It's back to the numbers. The comfortable, reliable numbers. A football team may go 8-3 and then lose four of its last five of the season, but numbers can't mislead you. Numbers can't be wrong.
In an effort to pin down the career of #29 Jets' cornerback Donnie Abraham as a man in full, I encountered a pretty consistent message in a number of different places. This man retired before his time because he was ready to. Donnie Abraham had business dealings and a new set of enterprises on the horizen that were more appealing than another lousy two months of preseason training camp and another season of getting his brains beaten in. So valuable and liked was Abraham that Herman Edwards, having coached him at Tampa Bay, let him sit out the Jets' training camp in 2002 in order to make the decision about whether or not to retire. Abraham stayed the summer with his family and then decided to stay with them permanently. How much money did he need to make? How often did he need to wear a football uniform? Did he really need to remain in light for as long as Junior Seau and Ty Law have just to increase the chances of being inducted into Canton? Donnie Abraham did not think so. He will not go to the Hall of Fame, and he is OK with that.
Anthony "A.B." Brown is just another reason why the post-college life seems so dubious in the pros. He played for the nearly great 1988 West Virginia squad that lost to Notre Dame in the National Championship. By Wikipedia at least he is considered a Mountaineer runner of sufficient fame, a state of being enjoyed also by another Jet in another installment for #29 to come later. I've noticed that Wikipedia has an odd thing that they do in listing athletes at certain positions. They mention by whom a player was preceded at a certain position and by whom a person was ultimately replaced. Given the regular turnover in NCAA football, this makes sense. For WVU in 1987, A.B. Brown is listed as being preceded at running back by Undra Johnson and then succeeded by himself. In 1988 he was preceded by himself and sharing the role with Undra Johnson. I don't think I fully understand that any better than I comprehend the name "Undra." But the final note here has to go to Brown's total yardage gains over his four seasons for the New York Jets, the only team for which he played pro ball: 117 yards. It took four seasons to cover the equivalent of a football field plus a touchback. He netted one touchdown, in 1991. Finally, Brown either lost or recovered two fumbles in that same year. For a player with limited time on the field whichever one it actually was - recovered or lost - means the difference between a successful or unsuccessful career.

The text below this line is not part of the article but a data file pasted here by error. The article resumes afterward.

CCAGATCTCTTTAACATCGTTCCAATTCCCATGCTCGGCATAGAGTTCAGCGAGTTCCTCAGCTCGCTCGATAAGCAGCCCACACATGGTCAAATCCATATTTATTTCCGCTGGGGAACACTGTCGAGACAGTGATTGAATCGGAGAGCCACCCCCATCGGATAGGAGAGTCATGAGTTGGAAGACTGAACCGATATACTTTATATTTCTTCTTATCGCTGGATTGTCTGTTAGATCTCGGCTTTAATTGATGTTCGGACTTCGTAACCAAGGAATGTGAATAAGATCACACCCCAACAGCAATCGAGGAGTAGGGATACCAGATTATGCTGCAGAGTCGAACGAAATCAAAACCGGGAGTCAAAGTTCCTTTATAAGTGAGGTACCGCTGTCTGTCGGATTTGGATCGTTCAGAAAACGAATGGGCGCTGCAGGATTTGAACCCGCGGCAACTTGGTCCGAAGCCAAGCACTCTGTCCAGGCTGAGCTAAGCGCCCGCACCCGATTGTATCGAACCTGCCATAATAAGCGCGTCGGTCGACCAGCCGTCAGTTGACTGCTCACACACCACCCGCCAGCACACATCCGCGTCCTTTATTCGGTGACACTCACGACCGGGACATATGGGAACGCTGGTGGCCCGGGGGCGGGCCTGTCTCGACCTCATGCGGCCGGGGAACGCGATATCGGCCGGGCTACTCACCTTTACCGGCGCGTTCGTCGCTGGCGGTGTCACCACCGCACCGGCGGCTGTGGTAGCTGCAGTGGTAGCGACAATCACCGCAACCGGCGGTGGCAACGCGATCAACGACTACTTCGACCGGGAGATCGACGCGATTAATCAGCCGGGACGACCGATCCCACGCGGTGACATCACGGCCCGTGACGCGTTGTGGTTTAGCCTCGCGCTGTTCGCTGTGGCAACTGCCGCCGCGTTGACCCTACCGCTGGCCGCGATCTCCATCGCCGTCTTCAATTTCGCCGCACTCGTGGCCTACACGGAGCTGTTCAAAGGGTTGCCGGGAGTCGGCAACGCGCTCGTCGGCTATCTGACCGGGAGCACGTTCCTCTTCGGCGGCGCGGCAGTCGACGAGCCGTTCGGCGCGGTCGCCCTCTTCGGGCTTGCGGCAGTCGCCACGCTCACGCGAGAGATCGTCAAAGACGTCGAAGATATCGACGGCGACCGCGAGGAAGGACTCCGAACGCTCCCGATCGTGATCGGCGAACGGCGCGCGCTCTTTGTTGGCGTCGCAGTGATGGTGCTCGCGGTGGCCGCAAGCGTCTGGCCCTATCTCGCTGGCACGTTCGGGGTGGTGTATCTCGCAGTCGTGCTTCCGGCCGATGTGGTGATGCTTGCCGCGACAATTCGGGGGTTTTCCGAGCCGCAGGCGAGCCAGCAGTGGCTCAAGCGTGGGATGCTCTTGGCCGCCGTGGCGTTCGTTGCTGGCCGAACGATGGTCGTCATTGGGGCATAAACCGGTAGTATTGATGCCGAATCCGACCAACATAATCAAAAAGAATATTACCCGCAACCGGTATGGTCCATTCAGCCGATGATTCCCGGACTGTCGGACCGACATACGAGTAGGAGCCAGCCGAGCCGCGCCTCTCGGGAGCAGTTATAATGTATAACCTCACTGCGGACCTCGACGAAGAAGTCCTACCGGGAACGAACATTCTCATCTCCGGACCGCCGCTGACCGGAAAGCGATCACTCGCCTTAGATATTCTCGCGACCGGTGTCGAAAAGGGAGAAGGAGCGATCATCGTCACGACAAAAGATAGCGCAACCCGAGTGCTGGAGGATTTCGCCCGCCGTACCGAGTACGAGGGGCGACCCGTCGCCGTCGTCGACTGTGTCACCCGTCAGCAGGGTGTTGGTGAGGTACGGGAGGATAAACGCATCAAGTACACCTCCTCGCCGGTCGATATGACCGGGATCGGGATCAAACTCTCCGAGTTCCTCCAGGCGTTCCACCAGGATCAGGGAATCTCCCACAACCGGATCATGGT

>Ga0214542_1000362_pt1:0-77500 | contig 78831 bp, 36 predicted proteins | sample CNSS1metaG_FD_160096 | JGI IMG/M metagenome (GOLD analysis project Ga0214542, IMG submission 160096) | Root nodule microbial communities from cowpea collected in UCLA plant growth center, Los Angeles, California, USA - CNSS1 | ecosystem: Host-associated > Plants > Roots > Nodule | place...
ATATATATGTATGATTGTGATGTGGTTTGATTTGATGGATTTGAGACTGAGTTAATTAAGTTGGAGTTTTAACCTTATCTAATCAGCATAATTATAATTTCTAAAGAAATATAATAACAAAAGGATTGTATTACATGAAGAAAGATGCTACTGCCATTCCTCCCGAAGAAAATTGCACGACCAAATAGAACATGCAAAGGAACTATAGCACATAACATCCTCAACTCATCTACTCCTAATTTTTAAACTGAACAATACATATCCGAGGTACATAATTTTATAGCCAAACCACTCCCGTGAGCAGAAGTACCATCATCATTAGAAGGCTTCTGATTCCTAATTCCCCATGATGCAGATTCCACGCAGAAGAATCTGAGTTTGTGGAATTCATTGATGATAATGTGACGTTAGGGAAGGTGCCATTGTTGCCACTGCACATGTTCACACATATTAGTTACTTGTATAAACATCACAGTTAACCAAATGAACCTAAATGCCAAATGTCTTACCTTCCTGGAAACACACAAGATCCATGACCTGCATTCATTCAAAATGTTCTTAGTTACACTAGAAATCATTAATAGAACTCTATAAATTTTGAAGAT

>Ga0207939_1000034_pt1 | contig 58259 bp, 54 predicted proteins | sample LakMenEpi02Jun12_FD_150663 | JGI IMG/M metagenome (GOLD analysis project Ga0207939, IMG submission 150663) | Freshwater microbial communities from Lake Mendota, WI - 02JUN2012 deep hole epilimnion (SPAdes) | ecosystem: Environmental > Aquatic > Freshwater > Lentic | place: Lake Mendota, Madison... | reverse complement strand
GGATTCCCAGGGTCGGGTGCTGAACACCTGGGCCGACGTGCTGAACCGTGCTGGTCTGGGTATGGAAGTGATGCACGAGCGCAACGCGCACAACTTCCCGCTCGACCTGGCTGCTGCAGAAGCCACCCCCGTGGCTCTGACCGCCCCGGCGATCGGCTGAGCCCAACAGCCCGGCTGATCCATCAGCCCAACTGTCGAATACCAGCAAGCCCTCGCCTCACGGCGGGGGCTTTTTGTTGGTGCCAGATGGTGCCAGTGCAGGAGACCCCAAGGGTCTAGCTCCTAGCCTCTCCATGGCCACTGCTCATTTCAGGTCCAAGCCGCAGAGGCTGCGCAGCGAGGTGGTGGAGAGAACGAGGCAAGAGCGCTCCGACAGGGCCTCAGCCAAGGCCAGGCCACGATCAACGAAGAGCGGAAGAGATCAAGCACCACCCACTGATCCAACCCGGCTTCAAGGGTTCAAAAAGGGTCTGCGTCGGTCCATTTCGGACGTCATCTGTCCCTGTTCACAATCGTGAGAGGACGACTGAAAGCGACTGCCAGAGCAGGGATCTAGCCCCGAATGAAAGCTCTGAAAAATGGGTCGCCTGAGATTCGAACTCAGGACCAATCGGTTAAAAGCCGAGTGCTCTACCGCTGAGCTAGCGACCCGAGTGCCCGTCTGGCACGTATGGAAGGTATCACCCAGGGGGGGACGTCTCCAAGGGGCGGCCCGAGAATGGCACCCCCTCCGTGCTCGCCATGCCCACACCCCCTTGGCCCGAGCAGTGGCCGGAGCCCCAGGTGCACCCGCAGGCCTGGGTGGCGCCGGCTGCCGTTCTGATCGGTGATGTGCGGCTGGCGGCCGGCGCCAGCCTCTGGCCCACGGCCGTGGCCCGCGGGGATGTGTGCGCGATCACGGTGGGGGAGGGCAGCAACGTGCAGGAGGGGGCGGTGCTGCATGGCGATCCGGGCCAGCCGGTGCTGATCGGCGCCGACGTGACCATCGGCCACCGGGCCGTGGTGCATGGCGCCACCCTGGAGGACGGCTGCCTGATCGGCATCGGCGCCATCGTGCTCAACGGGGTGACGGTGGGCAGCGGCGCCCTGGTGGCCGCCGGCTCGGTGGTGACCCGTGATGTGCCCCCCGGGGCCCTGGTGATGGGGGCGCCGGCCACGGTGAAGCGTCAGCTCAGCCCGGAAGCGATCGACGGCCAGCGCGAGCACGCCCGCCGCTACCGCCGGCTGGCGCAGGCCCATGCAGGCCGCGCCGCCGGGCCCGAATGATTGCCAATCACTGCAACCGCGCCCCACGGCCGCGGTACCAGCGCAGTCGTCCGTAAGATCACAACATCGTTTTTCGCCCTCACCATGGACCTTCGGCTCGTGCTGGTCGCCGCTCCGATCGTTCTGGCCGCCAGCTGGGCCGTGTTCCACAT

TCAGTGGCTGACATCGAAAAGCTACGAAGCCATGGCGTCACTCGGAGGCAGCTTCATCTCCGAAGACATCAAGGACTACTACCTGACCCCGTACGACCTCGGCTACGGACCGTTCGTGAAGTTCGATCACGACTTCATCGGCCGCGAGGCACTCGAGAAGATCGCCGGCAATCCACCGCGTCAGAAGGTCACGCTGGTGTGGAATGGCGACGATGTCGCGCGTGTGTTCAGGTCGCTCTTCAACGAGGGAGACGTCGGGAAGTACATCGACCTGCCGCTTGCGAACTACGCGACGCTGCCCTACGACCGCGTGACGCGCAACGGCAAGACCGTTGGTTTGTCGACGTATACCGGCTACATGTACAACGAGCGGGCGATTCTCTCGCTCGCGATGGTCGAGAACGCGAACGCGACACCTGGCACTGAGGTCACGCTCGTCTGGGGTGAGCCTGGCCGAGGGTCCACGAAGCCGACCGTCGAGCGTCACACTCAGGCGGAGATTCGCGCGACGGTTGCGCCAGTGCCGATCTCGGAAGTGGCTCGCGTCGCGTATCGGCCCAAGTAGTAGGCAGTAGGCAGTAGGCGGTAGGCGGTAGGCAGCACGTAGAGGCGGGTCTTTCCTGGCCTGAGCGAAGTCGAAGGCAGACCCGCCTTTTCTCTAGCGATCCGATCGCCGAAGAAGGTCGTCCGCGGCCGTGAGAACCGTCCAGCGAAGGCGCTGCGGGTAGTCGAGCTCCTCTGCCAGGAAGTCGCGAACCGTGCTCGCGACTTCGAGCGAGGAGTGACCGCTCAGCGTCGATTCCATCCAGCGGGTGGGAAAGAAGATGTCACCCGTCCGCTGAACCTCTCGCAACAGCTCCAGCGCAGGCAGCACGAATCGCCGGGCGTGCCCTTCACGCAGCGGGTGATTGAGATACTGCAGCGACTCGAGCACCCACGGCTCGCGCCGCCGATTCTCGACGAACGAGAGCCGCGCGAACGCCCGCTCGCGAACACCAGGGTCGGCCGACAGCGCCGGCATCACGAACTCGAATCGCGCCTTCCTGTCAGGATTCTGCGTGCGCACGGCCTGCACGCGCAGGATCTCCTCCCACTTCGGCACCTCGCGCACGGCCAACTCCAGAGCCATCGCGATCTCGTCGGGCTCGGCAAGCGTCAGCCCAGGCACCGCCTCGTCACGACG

There wasn't enough time or content to be found in Carl Capria's career with the Jets or with with Detroit who drafted him in 1975. He played 12 games for the Lions, gaining 12 yards on one punt return. He then played one single game for the Jets in 1976 with absolutely no statistical material whatsoever attached. He therefore wore #29 for the Jets in a game in which I might actually have seen him play, or not play as the case may be. However, we cannot leave Carl Capria before noting that without really looking for it, I found his name on this t-shirt mysteriously advertised on the web. Unfortunately, this item is no longer available. Sorry, Carl. To love another person is the highest of human achievements, but as a man wiser than myself once said, everybody loves somebody sometime.
I was willing to say all kinds of nice things about Johnny Lynn who wore #29 for the Jets from 1979 to 1986. I have a great memory of Johnny Lynn recovering a fumble in the Miami end zone to start their 1979 matchup at Shea. His name conjures an instant memory of that touchdown, and of my leaping and yelling at the top of my lungs in a house where my family was temporarily living in Millwood, NY. It was built in the style of a 1970's A-frame, with a high vaulted ceiling in the den where I was watching the game, so the sound of my pounding feet and my screaming must have been magnified throughout. Maybe it sounded like the very same noise I made this afternoon when Shaun Ellis scored on his recovery of a J.P. Losman fumble; it's not unlike the sound of a person screaming for his life. When Johnny Lynn recovered the fumble for the first score in a 33-27 Jets win over Miami, my mother came running in to see if I were being torn apart by a wild animal.
Yes, Johnny Lynn is attached to that memory. But then Johnny Lynn was the secondary coach for the Niners in the Jets' loss at Candelstick this year, so screw it.